More than just scary

Cathy Brownfield

The War on Drugs has an official start date. Actually there are several of them. The first one was June 18,1971. President Richard Nixon declared drug abuse “Public Enemy Number One.” He saw to an increase in federal funding for drug-control agencies and drug treatment, according to “The War on Drugs: History, Policy and Therapeutics – Research Guides” at research.dom.ed


Looking to the Centers for Disease Control and Prevention (CDC), the war continued with the first wave of the opioid epidemic of overdose deaths involving prescription opioids through the 1990s. In 2010, the second wave came along with overdose deaths involving heroin. The third wave, 2013, showed significant increases in overdose deaths involving synthetic opioids, particularly those involving illicitly manufactured fentanyl.

Now we are facing what the Drug Enforcement Administration (DEA) has informed us, “Xylazine is making the deadliest drug threat our country has ever faced, fentanyl, even deadlier.”

Xylazine is a non-opiate sedative, analgesic, and muscle relaxer only authorized in the United States for veterinary use, according to the U.S. Food and Drug Administration (FDA). A xylazine overdose will not be reversed with naloxone, but because it is often mixed with an opioid, it is advised to use the Narcan anyway.

The CDC reports the crisis is “demand and supply driven,” because of “desperation related to the decline in the quantity and quality of low-skill jobs collided with a market flooded with opioids and other drugs.”


At, the National Security Council advises, “Currently, 71 percent of preventable opioid deaths occur among those ages 25-54, and the number of deaths among individuals 55 and older is growing rapidly. Few opioid deaths occur among children younger than 15.”

In 2022, there were an estimated total of 7,714,521 drug-related ED visits in the U.S., reports the Drug Abuse Warning Network (DAWN). The rate of drug-related ED visits was 2,153 per 100,000 population. Alcohol was the highest percentage of ED visits (45 percent), opioids (12.7 percent) and cannabis (11.9 percent).

“According to a joint intelligence report from the DEA and U.S. Department of Justice, information from users are the main sources of information on the adverse effects of xylazine in humans since standard drug trials have not been conducted,” reports the Ohio Association of County Behavioral Health Authorities. “Unfortunately, there is no widely available test for xylazine. Efforts to expand access to xylazine test strips, similar to fentanyl test strips, are underway. When a person has wounds that may look dark, smell and hurt, with no other explanation that can often be a sign that someone is abusing xylazine. It is known to have severe physical effects on the body, sometimes disfiguring users, who develop sores, that not only look painful, that often won’t heal.”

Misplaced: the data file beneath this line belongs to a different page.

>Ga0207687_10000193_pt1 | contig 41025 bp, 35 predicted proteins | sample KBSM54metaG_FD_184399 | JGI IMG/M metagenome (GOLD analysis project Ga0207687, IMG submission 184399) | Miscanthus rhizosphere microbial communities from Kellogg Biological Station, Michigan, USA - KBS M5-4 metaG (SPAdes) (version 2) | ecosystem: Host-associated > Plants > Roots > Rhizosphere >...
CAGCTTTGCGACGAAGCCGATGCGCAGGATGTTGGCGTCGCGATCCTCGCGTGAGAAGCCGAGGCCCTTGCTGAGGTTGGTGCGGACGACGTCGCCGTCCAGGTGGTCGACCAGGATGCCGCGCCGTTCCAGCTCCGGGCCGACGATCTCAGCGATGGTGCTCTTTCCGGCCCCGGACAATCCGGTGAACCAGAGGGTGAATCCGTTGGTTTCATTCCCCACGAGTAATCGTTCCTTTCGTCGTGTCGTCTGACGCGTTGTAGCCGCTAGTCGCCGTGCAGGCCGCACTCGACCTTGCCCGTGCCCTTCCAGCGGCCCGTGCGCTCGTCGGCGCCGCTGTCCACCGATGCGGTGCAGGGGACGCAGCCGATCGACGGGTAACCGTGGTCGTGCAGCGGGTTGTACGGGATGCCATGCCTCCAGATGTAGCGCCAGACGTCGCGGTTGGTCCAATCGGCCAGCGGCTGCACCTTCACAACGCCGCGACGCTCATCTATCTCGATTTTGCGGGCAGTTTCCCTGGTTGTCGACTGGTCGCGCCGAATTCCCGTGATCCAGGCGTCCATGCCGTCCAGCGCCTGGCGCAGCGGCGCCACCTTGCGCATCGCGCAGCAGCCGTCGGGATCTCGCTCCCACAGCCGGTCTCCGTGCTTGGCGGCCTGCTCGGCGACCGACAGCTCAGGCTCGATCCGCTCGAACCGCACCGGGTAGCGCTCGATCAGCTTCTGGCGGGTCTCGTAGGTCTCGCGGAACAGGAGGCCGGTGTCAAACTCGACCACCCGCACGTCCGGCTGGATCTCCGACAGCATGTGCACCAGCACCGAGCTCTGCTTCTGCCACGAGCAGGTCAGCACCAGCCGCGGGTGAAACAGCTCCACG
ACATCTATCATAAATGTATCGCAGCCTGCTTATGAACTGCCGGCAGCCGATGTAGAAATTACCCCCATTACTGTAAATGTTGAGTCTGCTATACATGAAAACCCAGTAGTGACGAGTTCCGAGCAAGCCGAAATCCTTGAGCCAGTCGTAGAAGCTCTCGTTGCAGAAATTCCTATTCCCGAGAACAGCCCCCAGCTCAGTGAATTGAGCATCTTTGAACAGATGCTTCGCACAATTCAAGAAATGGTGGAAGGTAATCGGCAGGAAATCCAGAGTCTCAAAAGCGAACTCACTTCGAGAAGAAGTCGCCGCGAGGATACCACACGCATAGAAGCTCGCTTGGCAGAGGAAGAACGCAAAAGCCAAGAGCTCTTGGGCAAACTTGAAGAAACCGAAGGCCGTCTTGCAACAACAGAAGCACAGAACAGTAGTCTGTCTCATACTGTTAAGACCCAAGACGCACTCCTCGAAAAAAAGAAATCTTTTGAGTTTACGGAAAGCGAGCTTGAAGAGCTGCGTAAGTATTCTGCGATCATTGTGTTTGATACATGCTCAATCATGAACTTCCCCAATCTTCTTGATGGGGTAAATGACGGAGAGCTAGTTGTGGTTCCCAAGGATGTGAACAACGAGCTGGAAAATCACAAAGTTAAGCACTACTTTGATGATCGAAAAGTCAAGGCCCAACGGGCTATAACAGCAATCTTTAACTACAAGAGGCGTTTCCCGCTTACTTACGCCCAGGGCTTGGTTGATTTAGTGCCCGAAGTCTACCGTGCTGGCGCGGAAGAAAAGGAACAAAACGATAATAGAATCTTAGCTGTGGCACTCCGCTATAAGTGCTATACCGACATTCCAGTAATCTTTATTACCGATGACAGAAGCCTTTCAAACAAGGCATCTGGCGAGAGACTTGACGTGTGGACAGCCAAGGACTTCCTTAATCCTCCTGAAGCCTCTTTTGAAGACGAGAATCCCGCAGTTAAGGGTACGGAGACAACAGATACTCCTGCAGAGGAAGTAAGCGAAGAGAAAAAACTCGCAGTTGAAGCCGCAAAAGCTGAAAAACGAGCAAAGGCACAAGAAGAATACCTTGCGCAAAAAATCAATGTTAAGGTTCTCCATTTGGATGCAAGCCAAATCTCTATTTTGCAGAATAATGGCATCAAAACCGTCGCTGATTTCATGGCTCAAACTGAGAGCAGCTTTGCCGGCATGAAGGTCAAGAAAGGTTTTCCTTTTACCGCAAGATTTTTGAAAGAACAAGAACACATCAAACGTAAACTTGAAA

According to, “The number one per capita consumer of opioids in the world is the United States, and Canada is third. Germany is second, but by all accounts, it does not have an opioid epidemic.”

The Organization for Economic Cooperation and Development (OECD) notes that Australia and some European countries have begun to experience rising trends of opioids consumption and overdose deaths.

In April, the director of the Office of National Drug Control Policy, Rahul Gupta, MD, formally designated fentanyl adulterated or associated with xylazine as an emerging drug threat, triggering federal action. This week the six-point federal response plan was released.

“The [State of Ohio] Board of Pharmacy, in an emergency rule filing, has added xylazine to the list of Schedule III controlled substances,” it was announced through Rule Watch Ohio on Wednesday. “This is in response to the increasing number of overdoses from xylazine mixed with fentanyl,” said Kelsey Woolard, Director of Governmental Affairs, Governmental Policy Group.

For help or more information, contact Family Recovery Center, 964 N. Market St., Lisbon; phone, 330-424-1468. Visit the website at FRC is funded in part by Columbiana County Mental Health and Recovery Services Board.

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